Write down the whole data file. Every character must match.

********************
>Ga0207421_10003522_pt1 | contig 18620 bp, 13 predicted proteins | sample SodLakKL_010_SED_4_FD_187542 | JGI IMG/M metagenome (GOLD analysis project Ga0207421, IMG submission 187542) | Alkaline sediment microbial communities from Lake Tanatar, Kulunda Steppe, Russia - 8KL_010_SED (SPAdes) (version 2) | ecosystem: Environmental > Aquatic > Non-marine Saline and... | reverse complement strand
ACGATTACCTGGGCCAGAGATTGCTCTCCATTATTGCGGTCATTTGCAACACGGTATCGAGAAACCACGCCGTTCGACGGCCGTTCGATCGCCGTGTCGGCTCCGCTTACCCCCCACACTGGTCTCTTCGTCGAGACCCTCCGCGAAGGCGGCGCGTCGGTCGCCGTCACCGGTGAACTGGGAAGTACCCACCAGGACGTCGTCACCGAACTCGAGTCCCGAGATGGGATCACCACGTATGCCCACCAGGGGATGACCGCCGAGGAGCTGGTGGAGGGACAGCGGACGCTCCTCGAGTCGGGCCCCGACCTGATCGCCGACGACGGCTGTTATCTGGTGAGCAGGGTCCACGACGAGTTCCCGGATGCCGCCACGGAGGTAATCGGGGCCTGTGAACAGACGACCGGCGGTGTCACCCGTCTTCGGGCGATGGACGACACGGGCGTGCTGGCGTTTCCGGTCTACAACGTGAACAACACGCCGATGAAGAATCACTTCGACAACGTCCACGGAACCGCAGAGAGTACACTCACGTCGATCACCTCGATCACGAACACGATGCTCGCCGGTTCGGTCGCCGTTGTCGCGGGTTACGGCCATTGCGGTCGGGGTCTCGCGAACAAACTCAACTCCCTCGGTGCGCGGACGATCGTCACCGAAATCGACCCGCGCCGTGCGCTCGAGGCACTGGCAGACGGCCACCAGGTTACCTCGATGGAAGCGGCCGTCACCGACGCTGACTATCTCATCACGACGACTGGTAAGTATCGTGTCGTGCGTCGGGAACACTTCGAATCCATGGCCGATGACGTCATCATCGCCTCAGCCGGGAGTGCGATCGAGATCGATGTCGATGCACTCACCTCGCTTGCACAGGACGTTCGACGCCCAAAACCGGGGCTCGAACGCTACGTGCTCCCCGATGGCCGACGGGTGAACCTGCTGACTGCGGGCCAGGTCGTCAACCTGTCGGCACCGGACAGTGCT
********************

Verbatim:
>Ga0207421_10003522_pt1 | contig 18620 bp, 13 predicted proteins | sample SodLakKL_010_SED_4_FD_187542 | JGI IMG/M metagenome (GOLD analysis project Ga0207421, IMG submission 187542) | Alkaline sediment microbial communities from Lake Tanatar, Kulunda Steppe, Russia - 8KL_010_SED (SPAdes) (version 2) | ecosystem: Environmental > Aquatic > Non-marine Saline and... | reverse complement strand
ACGATTACCTGGGCCAGAGATTGCTCTCCATTATTGCGGTCATTTGCAACACGGTATCGAGAAACCACGCCGTTCGACGGCCGTTCGATCGCCGTGTCGGCTCCGCTTACCCCCCACACTGGTCTCTTCGTCGAGACCCTCCGCGAAGGCGGCGCGTCGGTCGCCGTCACCGGTGAACTGGGAAGTACCCACCAGGACGTCGTCACCGAACTCGAGTCCCGAGATGGGATCACCACGTATGCCCACCAGGGGATGACCGCCGAGGAGCTGGTGGAGGGACAGCGGACGCTCCTCGAGTCGGGCCCCGACCTGATCGCCGACGACGGCTGTTATCTGGTGAGCAGGGTCCACGACGAGTTCCCGGATGCCGCCACGGAGGTAATCGGGGCCTGTGAACAGACGACCGGCGGTGTCACCCGTCTTCGGGCGATGGACGACACGGGCGTGCTGGCGTTTCCGGTCTACAACGTGAACAACACGCCGATGAAGAATCACTTCGACAACGTCCACGGAACCGCAGAGAGTACACTCACGTCGATCACCTCGATCACGAACACGATGCTCGCCGGTTCGGTCGCCGTTGTCGCGGGTTACGGCCATTGCGGTCGGGGTCTCGCGAACAAACTCAACTCCCTCGGTGCGCGGACGATCGTCACCGAAATCGACCCGCGCCGTGCGCTCGAGGCACTGGCAGACGGCCACCAGGTTACCTCGATGGAAGCGGCCGTCACCGACGCTGACTATCTCATCACGACGACTGGTAAGTATCGTGTCGTGCGTCGGGAACACTTCGAATCCATGGCCGATGACGTCATCATCGCCTCAGCCGGGAGTGCGATCGAGATCGATGTCGATGCACTCACCTCGCTTGCACAGGACGTTCGACGCCCAAAACCGGGGCTCGAACGCTACGTGCTCCCCGATGGCCGACGGGTGAACCTGCTGACTGCGGGCCAGGTCGTCAACCTGTCGGCACCGGACAGTGCT